- 5-Star Tip. In many cases the syllabus provides the best indication of what the key points of the course are. Look for phrases such as “In this course we’ll consider…” or “Some topics to be studied include…” or “We’ll focus on…” If the syllabus is the prospectus for the course, it’s likely that a retrospective look at it, at the end of the course, will be productive.
#6 Answer questions, don’t study areas. Students sometimes think that the best way to prepare for a final is to survey areas or topics, rather than answer specific questions. But for an essay test, it’s rare that a professor merely asks you to spit back everything you know about a topic; far more common is to ask a specific question about a specific issue, then to assume that the way the student addresses that question is representative of how he or she understands the more general and broad topics.
- Extra Pointer. If your class has a “schedule of lectures” that pinpoints the theme of each lecture, use it to locate the main, specific points of interest. If not, try to give each lecture a title – or try to view each lecture as asking (and answering) a specific question. Doing either of these should help you formulate questions to focus on in your studying.
#7 Do the samples. Many professors – worried that their students will bomb the final, thus making the professor look bad – give out substantial advance information about what’s going to be on the test. Sometimes it’s a copy of a previous final exam, sometimes it’s a sample exam, and sometimes it’s a set of study questions or a study guide. But what students don’t realize is that in many cases these materials aren’t just general hints and suggestions, but contain the actual questions – or variants of the actual questions — that are going to appear on the test. (So too, for problem exams: sometimes the sample problems are very similar indeed to the actual problems on the test). Advice? Whenever you get previous or sample questions, do the actual questions or problems – that means write them out in the time allotted. You’d be amazed how much this can help.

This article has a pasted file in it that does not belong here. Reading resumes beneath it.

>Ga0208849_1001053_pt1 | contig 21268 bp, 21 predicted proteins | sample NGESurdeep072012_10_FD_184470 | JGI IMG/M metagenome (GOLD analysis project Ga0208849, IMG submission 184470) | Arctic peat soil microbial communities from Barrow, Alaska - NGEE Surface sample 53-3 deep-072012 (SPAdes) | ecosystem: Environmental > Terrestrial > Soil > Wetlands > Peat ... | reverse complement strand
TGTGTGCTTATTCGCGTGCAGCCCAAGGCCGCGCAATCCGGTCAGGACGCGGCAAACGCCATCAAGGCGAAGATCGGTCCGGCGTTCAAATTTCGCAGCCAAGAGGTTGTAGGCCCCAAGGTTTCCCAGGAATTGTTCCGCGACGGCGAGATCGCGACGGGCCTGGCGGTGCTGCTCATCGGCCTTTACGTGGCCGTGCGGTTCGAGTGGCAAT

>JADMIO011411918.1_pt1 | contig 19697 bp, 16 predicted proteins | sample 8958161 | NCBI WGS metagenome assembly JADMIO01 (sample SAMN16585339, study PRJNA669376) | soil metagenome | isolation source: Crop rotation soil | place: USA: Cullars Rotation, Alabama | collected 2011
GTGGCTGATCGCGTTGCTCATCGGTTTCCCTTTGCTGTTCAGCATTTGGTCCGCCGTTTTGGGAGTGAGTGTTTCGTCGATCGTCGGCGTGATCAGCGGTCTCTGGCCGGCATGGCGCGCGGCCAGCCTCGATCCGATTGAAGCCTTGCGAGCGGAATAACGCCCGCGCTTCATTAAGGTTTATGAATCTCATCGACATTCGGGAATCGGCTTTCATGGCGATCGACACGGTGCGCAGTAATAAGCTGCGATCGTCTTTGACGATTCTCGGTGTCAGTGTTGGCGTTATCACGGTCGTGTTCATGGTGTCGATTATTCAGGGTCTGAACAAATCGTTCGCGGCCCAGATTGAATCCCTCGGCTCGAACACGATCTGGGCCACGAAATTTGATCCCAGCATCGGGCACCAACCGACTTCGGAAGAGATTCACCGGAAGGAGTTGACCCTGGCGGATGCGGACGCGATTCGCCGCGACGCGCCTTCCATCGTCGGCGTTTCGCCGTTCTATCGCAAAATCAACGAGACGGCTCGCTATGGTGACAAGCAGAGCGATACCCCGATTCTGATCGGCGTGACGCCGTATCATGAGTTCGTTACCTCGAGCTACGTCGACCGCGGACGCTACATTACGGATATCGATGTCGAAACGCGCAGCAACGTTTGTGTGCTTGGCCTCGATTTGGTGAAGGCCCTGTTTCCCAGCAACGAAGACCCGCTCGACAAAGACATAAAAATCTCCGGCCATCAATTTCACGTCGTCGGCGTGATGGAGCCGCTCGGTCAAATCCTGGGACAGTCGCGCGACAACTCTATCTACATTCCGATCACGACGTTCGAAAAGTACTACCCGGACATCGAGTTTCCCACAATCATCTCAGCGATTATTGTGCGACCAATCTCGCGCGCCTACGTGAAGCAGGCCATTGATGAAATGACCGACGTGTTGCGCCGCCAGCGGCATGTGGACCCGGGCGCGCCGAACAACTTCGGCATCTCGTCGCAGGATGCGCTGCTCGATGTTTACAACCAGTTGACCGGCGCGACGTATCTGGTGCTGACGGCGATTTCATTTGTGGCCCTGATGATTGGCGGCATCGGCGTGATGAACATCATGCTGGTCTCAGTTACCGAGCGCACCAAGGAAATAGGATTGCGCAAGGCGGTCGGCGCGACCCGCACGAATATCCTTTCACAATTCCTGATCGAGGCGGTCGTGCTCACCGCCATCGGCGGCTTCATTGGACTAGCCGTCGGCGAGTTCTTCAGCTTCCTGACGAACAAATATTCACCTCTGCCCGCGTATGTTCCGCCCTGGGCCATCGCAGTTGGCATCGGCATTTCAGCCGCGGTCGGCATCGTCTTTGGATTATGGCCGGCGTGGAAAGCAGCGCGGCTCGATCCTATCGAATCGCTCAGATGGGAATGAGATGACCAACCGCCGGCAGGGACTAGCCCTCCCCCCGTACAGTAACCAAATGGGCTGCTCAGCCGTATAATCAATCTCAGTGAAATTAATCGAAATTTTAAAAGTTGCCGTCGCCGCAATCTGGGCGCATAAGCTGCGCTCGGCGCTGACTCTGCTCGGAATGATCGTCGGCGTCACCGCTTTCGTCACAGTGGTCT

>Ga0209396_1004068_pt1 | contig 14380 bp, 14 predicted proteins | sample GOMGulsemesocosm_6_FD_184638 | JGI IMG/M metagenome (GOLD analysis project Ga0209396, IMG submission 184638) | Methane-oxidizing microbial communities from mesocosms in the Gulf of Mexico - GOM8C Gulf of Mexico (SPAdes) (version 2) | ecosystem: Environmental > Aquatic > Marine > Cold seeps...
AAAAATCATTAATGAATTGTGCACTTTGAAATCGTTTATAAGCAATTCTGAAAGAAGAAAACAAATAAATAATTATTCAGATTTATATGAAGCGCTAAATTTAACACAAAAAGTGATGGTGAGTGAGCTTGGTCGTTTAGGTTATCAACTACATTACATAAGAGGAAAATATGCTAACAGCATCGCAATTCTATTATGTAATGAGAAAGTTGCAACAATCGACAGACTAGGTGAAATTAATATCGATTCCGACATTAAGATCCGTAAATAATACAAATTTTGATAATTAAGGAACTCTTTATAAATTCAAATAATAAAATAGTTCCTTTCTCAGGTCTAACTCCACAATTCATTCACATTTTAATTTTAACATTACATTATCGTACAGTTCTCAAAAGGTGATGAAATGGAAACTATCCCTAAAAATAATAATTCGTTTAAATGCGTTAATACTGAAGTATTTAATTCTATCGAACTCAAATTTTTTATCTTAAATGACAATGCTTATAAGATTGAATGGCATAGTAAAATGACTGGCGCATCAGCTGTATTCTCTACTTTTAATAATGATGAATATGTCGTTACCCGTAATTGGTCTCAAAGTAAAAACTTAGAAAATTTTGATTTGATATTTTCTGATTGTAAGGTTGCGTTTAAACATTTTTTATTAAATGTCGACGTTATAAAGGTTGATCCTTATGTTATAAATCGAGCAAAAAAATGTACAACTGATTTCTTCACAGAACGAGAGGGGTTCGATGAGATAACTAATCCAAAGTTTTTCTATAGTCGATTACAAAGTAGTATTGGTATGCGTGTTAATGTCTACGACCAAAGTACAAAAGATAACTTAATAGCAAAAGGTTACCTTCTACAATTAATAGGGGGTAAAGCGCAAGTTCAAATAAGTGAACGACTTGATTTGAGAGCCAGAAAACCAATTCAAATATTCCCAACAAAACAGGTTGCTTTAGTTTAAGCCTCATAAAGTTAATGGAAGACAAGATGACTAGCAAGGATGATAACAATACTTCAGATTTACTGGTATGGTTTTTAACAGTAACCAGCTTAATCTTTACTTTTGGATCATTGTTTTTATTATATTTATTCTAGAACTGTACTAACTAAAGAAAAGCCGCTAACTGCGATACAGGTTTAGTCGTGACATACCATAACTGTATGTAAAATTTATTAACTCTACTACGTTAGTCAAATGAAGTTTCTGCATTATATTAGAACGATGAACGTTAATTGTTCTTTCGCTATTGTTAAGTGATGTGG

- Extra Pointer. If yours is a problem-based course and has a textbook, do the relevant problems in the book (even if not assigned). All of them.
#8 Use all the resources. Be sure that in preparing your answers, you’ve considered all the materials of the course: your lecture notes and section discussions (if any), the readings and any handouts, the homework, quizzes, and previous tests. Professors expect you to be on top on all that went on in the course, and you can land yourself a low-B (or worse) if the essay question on the final presupposes material from, for example, both the lectures and the readings.